The Federal Labor Opposition has announced that it will rollout ‘Fibre-to-the-Premises’ to up to two million additional Australian homes and businesses.
According to Labor, the Coalition Government has doubled the cost of their ‘second rate’ National Broadband Network (NBN) up to $56 billion. In response, a Shorten Labor Government will cap the total funding for the NBN at $57 billion.
Labor will spend exactly the same amount of public funding on the NBN as the Liberals and claim that there will be no impact on the budget from this announcement.
Under Labor’s plan, the public equity contribution will be the same regardless of who wins the election. The difference, however, is that up to two million more Australians will get a ‘Fibre-to-the-Premises’ NBN under Labor.
Also under Labor, the much criticised rollout of Malcolm Turnbull’s ‘second rate’ copper NBN— ‘Fibre-to-the-Node’ —will be phased out. Construction of ‘Fibre-to-the-Node’ will cease when the current pipeline of construction work is completed and design and construction of ‘Fibre-to-the-Premises’ is scaled back up.
Labor has also announced that it commission Infrastructure Australia, with input from relevant experts, to manage the development of a plan that outlines how and when the parts of Australia left with Mr Turnbull’s NBN should be transitioned to ‘Fibre-to-the-Premises’. This will be commissioned in the first term of a Shorten Labor Government.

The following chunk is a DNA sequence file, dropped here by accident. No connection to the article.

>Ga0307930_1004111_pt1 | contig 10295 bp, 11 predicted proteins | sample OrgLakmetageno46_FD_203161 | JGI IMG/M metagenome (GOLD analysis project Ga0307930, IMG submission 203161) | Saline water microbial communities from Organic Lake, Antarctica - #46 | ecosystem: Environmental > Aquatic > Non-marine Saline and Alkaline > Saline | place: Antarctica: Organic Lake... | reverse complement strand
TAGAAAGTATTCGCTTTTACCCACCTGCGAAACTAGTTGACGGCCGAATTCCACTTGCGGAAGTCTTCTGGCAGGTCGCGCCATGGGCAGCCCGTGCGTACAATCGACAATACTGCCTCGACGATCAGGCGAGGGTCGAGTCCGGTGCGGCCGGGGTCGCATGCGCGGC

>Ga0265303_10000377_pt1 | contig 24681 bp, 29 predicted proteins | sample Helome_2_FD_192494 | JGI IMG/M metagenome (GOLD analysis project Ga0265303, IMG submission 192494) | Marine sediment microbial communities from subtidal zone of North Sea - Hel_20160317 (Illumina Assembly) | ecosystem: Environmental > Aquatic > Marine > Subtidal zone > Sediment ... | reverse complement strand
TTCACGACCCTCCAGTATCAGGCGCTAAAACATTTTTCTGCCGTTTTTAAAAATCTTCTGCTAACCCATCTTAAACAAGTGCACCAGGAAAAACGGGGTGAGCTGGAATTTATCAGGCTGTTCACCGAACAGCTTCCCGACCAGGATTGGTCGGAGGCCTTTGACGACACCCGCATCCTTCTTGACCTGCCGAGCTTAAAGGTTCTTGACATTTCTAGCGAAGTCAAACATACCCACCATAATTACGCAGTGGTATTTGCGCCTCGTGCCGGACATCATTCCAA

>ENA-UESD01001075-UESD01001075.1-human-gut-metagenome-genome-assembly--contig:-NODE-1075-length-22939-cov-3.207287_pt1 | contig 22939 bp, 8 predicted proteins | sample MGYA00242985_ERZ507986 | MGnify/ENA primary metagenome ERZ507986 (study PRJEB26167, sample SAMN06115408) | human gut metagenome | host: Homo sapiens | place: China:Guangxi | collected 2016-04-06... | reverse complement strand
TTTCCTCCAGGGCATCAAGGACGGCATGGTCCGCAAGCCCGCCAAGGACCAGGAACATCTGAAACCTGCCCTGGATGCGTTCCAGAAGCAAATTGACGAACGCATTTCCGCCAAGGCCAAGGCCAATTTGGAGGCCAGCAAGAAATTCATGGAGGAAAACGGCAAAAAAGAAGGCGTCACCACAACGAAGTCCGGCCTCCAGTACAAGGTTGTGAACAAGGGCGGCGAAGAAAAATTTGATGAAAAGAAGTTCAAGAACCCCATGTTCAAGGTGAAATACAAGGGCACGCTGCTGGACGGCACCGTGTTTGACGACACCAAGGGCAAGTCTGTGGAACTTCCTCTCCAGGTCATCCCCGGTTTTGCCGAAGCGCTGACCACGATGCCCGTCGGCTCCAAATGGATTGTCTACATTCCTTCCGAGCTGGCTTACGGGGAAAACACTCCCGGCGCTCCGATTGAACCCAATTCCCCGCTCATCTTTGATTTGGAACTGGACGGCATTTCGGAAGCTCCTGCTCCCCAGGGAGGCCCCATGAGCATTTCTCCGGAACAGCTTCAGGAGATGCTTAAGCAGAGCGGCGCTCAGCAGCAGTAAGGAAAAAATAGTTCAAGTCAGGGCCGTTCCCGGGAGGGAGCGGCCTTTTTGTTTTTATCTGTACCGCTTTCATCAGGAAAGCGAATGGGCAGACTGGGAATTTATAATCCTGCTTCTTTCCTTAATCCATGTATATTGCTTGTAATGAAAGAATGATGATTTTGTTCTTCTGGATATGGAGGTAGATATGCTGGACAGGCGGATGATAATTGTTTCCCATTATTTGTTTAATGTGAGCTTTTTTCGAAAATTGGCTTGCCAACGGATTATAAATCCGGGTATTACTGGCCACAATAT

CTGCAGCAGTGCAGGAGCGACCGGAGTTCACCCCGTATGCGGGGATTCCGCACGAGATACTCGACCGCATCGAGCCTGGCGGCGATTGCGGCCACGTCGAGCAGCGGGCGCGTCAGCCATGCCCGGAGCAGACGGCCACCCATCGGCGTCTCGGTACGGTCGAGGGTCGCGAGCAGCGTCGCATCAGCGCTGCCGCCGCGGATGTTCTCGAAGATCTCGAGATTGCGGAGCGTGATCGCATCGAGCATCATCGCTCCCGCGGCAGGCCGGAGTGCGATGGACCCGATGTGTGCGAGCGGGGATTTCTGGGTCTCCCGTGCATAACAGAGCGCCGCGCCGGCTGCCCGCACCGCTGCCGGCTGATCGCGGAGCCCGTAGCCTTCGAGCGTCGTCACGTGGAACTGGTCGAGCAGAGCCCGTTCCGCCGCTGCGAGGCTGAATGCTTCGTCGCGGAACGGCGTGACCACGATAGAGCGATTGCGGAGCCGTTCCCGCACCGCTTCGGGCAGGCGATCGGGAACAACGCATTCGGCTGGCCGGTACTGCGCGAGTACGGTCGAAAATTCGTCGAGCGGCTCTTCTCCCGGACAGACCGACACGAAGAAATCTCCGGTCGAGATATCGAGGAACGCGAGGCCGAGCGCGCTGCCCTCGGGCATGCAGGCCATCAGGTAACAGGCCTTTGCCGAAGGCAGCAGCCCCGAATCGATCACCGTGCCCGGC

Labor believes it can complete the initial rollout of the NBN by 30 June 2022, the same time the Liberals’ lesser quality NBN is likely to be complete.
The Federal Opposition has been very critical of the Coalition Government, claiming that Malcolm Turnbull has ‘made a mess of the NBN’. For example, according to Labor, in the last three years:
- The cost of his second rate NBN has nearly doubled.
- The time it will take to build has more than doubled.
- Australia has dropped from 30th in the world for internet speeds to 60th.
- Malcolm Turnbull promised he could build a second rate copper NBN for $29.5 billion. This has now blown out to up to $56 billion.
Labor has reminded voters that Mr Turnbull that Australia would have access to the NBN this year. However, less than 20 per cent of Australians have access to the NBN—a long way short of the 100 per cent promised.
To compound the problem, Australians are now getting a ‘slower, second rate copper NBN’ that will not meet their needs into the future.
For more information on Labor’s plan to build the NBN Australia needs please visit http://www.100positivepolicies.org.au/build_the_national_broadband_network_australia_needs